The Cambridge Modern History, المجلد 10

الغلاف الأمامي
Sir Adolphus William Ward, George Walter Prothero
The University Press, 1907
 

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المحتويات

Royalist reaction
68
Projects of intervention abroad
74
The priestparty and education Successes A K
78
The Religious Orders Opposition of the Peers
84
Apparent success of Villele Repressive policy
90
LIST OF BIBLIOGRAPHIES
93
The Coalition defeats Martignac
96
Historical novels and histories
102
Piedmont Return of Victor Emanuel
108
Neapolitan Revolution crushed Rising in Piedmont
114
Risings in 6entral Italy
120
The drama Historical worksV k
125
CHAPTER V
131
Finance Commerce Industry
137
Naples France
143
The Netherlands Switzerland
149
Rising in the Papal States Demands of the Powers
155
Joseph de Maistres Du Pape
161
Cesare Balbo Massimo d Azeglio
167
The Treaty of Bucharest 1812
169
Turkey Russia and the Congress of Vienna
175
Causes of the Greek success Their superiority at sea
181
Francis and Alexander at Czernovitz
187
Inaction of the Powers
193
CHAPTER VII
205
Personal character of FerdinariW k
207
Galitzin Mora American revolutionary agents
213
anticlerical policy
219
The Congress of Verona
225
Carlist party Fourth marriage of Ferdinand
231
Mendizabals policy and fall
237
Rule of Narvaez and the Moderates
243
Governments and provinces
249
The great fairs The Manila galleon Trade witi China
255
The Indian population Mortality Epidemics
261
Tupac Amaru Reform of government
267
English contraband War of 1739 Bourbon reforms
273
The medieval spirit
279
The revolution in Buenos Aires
285
The double advance of San Martin and Bolivar
291
Estimate of Bolivar and his work
297
Political ideas in Spanish America
302
The European Powers Congress of Verona
308
Dom Pedro Regent in Brazil
314
Death of John VI Pedro grants a Charter and abdicates
320
in Europe Preparations for war
326
Sartorius replaced by Napier
332
Contents
337
Reign of Maria II Parties in Portugal
338
THE GERMANIC FEDERATION
340
First session of the Diet The Elector of Hesse
346
Reaction against Liberalism in Prussia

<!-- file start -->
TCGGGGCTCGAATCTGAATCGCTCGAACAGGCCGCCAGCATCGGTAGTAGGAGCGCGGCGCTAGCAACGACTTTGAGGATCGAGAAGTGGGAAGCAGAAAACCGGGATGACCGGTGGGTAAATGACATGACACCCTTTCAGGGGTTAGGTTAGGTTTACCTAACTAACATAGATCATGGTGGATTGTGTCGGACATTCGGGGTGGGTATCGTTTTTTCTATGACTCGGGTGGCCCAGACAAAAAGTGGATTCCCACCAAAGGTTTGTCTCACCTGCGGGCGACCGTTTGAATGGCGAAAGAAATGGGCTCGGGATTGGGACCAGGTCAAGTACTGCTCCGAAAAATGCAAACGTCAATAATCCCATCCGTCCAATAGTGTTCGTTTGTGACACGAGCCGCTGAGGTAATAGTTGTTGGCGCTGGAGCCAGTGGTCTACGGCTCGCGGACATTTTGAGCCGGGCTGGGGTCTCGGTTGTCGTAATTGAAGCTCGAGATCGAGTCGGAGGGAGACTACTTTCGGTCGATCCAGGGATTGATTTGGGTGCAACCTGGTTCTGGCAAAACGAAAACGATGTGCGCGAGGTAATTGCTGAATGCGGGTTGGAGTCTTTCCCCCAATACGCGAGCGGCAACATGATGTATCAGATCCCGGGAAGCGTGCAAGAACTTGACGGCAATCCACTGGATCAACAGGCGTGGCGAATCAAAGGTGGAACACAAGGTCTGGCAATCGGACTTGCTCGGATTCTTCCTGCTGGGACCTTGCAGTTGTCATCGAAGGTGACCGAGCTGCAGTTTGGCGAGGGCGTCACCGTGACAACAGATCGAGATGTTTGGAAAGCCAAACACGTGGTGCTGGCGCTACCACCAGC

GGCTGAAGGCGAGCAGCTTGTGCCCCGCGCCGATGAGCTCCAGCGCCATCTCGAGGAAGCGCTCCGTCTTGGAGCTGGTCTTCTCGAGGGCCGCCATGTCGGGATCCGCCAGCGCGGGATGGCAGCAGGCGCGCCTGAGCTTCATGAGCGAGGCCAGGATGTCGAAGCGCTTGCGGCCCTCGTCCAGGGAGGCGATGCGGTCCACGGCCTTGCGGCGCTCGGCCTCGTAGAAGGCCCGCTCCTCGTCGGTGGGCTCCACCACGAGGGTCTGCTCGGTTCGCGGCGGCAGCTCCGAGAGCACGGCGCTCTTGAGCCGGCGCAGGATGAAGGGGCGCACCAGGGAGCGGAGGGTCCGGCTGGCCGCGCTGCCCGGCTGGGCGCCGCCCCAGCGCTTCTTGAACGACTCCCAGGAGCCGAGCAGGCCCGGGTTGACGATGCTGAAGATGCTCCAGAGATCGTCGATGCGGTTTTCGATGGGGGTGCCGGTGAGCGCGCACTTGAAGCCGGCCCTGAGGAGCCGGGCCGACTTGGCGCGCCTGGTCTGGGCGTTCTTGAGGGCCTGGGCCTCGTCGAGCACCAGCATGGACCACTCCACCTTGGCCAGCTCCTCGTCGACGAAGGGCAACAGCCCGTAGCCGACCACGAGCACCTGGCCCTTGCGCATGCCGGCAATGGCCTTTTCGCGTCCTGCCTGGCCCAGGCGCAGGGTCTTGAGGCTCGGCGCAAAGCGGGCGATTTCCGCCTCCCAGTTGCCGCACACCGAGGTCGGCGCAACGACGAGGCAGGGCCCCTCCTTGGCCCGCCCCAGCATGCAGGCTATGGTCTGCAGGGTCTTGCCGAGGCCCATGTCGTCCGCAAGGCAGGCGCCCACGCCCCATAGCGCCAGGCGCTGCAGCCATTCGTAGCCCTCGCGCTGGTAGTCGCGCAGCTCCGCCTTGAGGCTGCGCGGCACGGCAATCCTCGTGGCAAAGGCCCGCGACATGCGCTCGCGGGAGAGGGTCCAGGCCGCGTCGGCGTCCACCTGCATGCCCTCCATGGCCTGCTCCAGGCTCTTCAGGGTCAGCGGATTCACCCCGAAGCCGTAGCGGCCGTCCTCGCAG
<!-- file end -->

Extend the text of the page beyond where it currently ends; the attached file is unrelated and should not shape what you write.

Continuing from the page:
352
Foreign policy of Metternich
358
The Wartburg festival Reaction Alexander of Russia s
364
Success of Metternich
370
The Belgian question Understanding of the Eastern Powers Treaty
376
Attempt at Protestant union Death of Frederick William III
382
Contents
383
Goethes early years in Weimar
389
Classicism and Romanticism
395
The Heidelberg Romanticists
401
Grillparzer The Romanticists and Goethe
407
CHAPTER XIII
413
The Committee of Ministers
419
Prisons Religion
422
Alexanders projects of reform The burgher class
428
Prosperity of Finland Its Constitution
434
Contents
437
Nicholas and Constantine
440
The new kingdom of Poland
446
The Polish Church Secret societies
452
CHAPTER XVI
517
Fundamental Law for the United Netherlands
523
Belgian opposition The Press
529
The Prince of Orange in Brussels
535
Dutch invasion under the Prince of Orange
541
Rise of Mehemet AH
547
Convention of Kiutayeh
553
France and Mehemet Ali 50
565
The Convention of London Napier at Beirout
571
Cobbett Hunt and Thistlewood Spa Fields riot
577
George IVs Divorce Bill Death of Castlereagh
583
The crisis of 1825
589
Origin of Benthams political views Helvetius Priestley
595
Minor proposals for Reform Macaulay
601
The Whigs in power Committee for Reform
603
Lord Durhams share in the work Lord John Russell
609
Wellington fails to form a Ministry Lord Grey recalled
615
Practical effects of Catholic disabilities
621
The Dublin Association Lord Kcnmare
627
Question of the Irish Veto Vetoists and NoSecurity men
633
Economic distress Religious feuds Secret societies 038
639
Wellingtons Ministry Attitude of Peel
645
The Ministry accept Emancipation Provisions of the Bill
651
Irish policy of Ministers The Irish Church
657
The Ministry reconstructed Resignation of Lord Grey
663
Lord John Russell OConnell and the Whigs The Kings attitude
669
Melbourne and the Queen Collapse of the Radical party
675
Peels Ministry Marriage of the Queen Chartism
681
Results of the American Revolution
687
The United Empire Loyalists Acts of 1784 and 1791
688
Geographical conditions Communications